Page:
Iraq: Security Council ends mandate of United Nations weapons inspectors
Closing a chapter it opened over 16 years ago, the Security Council today terminated the mandate of United Nations weapons inspectors in Iraq, with the Russian Federation abstaining during voting on a resolution sponsored by the United Kingdom and the United States.
The resolution, which passed with 14 votes in favour, immediately terminated the mandates of the UN Monitoring, Verification and Inspection Commission (UNMOVIC) and the Security Council-mandated work of the International Atomic Energy Agency (IAEA) on Iraq.
Explaining the Russian Federation’s decision to abstain, the country’s Ambassador, Speaking after the vote, Vitaly Churkin said there had yet been no definitive statement about the existence of weapons of mass destruction (WMDs) in Iraq.
The Council resolution said the continued operations of UNMOVIC and the IAEA’s Iraq Nuclear Verification Office are no longer necessary to verify Iraqi compliance with its obligations.
The resolution “closes a cycle of many years of verification, where the UN showed that it can implement successfully the activities demanded by the international community despite difficulties and frequently a lack of cooperation from the inspected party,” said UNMOVIC’s Acting Executive Chairman, Demetrius Perricos, in an address to the Council.
Mr. Perricos warned against complacency. “In the present security environment of Iraq, the possibility should not be discounted that non-State actors may seek to acquire toxic agents or their chemical precursors in small quantities,” he said. “The possibility of non-State actors getting their hands on other – more toxic – agents is real.”
He also pointed out that the main finding of the US-led Iraq Survey Group’s Comprehensive Report, “namely the absence of any stockpiles of WMD or evidence of a revival of WMD-related programmes proscribed under the Security Council resolutions,” corresponded to conclusions reported by UNMOVIC to the Council in June 2003.
Also addressing the Council, Gustavo Zlauvinen, a representative of the IAEA Director-General, recalled in early March of 2003, he had told the Council that the IAEA had found “no evidence or plausible indication of the revival of a nuclear weapons programme in Iraq.”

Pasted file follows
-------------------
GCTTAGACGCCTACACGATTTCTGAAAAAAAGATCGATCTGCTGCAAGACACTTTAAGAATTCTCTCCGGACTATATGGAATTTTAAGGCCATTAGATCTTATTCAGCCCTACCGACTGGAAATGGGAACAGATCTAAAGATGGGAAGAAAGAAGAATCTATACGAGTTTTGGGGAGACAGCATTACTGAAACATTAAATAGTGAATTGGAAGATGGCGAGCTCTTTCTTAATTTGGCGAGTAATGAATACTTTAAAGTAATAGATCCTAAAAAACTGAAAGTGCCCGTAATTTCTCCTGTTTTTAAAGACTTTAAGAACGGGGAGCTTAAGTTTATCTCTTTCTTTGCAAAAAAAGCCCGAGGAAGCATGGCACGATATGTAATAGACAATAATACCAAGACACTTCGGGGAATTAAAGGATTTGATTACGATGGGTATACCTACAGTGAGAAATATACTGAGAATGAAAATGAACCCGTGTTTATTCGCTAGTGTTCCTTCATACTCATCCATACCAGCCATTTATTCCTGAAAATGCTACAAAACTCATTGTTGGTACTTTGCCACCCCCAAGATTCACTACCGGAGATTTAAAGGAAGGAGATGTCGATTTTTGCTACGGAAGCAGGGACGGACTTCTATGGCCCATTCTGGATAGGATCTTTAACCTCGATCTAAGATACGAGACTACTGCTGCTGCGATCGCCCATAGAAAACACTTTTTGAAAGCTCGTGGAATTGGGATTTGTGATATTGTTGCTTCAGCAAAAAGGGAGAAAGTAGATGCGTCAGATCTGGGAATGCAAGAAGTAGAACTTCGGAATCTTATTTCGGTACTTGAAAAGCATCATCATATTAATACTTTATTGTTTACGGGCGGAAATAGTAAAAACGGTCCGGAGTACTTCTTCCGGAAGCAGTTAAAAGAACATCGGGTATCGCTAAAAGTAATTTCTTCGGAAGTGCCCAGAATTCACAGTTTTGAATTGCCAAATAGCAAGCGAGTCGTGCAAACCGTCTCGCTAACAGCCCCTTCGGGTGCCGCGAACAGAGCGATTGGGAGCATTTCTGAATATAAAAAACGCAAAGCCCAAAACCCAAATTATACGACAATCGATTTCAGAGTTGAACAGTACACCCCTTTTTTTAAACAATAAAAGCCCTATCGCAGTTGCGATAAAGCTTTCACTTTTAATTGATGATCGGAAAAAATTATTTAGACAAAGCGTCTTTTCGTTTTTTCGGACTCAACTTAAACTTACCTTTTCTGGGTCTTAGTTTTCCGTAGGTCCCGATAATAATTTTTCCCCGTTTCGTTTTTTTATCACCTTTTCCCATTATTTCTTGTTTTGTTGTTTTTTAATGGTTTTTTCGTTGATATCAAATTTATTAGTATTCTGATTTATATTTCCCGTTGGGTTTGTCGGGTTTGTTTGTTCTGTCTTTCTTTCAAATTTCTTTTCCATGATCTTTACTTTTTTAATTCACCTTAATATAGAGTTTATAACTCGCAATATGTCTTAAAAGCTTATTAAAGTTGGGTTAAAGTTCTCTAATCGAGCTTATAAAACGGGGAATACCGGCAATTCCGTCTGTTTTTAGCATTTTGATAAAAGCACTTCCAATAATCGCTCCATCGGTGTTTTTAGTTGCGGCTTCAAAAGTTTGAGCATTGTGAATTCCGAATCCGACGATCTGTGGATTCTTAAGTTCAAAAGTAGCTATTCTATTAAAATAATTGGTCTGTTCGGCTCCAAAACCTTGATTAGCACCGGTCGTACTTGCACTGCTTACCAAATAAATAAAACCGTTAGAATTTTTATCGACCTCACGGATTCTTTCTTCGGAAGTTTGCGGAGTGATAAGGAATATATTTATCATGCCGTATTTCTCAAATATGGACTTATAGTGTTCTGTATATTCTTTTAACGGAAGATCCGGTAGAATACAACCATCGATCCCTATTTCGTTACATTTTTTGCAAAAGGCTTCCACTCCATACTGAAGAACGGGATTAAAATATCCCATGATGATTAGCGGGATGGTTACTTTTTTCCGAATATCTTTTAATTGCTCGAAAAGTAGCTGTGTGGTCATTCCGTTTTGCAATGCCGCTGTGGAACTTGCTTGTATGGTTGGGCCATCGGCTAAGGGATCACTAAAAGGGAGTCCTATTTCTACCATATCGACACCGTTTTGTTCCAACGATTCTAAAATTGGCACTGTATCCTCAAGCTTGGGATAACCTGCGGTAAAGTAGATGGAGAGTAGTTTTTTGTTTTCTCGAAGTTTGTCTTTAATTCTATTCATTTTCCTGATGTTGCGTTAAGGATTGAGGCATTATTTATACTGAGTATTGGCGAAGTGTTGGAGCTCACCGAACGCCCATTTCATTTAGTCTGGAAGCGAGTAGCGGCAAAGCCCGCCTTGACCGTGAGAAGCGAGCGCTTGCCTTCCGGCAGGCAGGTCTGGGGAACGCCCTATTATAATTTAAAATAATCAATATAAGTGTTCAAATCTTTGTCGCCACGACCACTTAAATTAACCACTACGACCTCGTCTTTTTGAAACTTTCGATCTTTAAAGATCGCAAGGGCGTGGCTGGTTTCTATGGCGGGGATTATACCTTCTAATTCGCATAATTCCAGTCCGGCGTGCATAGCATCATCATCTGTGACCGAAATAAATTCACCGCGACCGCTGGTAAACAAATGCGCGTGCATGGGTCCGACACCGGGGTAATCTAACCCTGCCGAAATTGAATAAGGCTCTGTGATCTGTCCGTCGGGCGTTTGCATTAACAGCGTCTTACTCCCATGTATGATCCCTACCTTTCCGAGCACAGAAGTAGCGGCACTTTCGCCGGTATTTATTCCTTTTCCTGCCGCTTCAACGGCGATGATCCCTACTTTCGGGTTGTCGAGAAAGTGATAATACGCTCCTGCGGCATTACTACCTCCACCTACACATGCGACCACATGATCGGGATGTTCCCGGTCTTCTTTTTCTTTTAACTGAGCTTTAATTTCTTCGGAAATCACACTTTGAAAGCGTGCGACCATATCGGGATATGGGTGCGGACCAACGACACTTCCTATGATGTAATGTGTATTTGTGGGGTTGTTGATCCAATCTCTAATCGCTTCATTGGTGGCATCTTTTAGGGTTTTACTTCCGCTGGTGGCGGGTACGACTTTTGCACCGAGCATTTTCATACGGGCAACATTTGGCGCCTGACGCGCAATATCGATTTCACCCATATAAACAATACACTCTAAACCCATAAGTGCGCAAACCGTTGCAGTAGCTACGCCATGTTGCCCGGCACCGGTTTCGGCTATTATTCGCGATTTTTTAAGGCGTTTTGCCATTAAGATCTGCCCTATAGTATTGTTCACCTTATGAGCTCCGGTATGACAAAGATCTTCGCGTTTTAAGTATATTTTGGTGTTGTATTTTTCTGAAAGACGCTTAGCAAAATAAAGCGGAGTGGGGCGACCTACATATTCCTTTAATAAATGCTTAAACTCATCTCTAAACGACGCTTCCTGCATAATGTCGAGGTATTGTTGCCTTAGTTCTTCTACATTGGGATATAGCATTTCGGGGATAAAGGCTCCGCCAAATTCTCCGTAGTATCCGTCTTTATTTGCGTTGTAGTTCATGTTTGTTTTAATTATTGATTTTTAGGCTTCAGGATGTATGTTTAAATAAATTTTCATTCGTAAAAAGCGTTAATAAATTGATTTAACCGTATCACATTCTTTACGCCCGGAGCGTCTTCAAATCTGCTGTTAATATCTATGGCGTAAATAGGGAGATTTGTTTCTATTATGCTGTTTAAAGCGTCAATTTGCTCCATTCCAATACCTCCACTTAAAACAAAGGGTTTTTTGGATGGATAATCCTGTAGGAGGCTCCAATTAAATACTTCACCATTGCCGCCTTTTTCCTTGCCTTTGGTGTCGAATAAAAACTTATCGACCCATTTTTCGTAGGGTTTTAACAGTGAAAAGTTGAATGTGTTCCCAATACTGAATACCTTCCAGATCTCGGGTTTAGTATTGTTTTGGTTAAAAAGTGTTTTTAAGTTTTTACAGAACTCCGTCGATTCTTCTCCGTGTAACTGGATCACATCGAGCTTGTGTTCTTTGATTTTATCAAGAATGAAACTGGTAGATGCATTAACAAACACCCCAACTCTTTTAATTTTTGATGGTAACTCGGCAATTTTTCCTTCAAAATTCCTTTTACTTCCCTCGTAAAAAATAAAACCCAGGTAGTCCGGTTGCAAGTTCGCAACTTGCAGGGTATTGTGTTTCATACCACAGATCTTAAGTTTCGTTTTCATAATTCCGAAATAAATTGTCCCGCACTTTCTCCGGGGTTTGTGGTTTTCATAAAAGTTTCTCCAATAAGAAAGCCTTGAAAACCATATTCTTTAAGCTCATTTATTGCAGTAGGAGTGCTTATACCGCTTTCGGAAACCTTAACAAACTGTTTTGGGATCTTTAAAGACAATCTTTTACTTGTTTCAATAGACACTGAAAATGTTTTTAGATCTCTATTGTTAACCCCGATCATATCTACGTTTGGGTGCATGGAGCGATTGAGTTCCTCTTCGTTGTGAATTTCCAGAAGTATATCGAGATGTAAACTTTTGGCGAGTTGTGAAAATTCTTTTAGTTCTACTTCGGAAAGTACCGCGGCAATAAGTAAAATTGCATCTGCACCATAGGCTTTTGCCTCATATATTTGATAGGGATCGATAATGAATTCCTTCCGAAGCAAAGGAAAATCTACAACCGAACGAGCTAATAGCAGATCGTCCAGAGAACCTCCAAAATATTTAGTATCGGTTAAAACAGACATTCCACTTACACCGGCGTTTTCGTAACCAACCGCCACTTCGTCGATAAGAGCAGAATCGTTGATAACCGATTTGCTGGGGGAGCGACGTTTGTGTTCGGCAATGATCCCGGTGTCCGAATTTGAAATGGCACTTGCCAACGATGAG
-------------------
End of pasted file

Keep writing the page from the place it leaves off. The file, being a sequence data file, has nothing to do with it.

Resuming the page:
A detailed assessment could have been produced within months of that date, he added, but the IAEA has not been able to carry out its mandate since 17 March. That was the date when the withdrawal of UN staff from Iraq was announced. Days later, the war broke out.
UN spokesman Farhan Haq noted that the weapons inspectors accomplished a great deal on the ground both in terms of monitoring and in terms of destroying or verifying the destruction of WMDs before their work was interrupted by the war in 2003.
He said UNMOVIC’s just-released 1,160-page Compendium of Iraq’s Proscribed Weapons Programmes in the Chemical, Biological and Missile areas is “the best testament to the work of the Commission and its value.”
The Council’s resolution today requested the Secretary-General “to take all necessary measures to provide for the appropriate disposition of UNMOVIC’s archives and other property under arrangements ensuring, in particular, that sensitive proliferation information or information provided in confidence by Member States is kept under strict control.”
UNMOVIC’s predecessor, the UN Special Commission (UNSCOM), set up at the end of the war in 1991, destroyed missiles, mobile launchers, fixed launch sites, chemical munitions, a chemical weapons complex and a germ warfare complex as well as tons of missile fuel, chemical warfare agents, precursor chemicals and bacteria growth media. UNMOVIC inspectors destroyed dozens of Iraqi Al Samoud 2 missiles and warheads, as well as launchers, shells filled with chemical weapons precursors and other arms.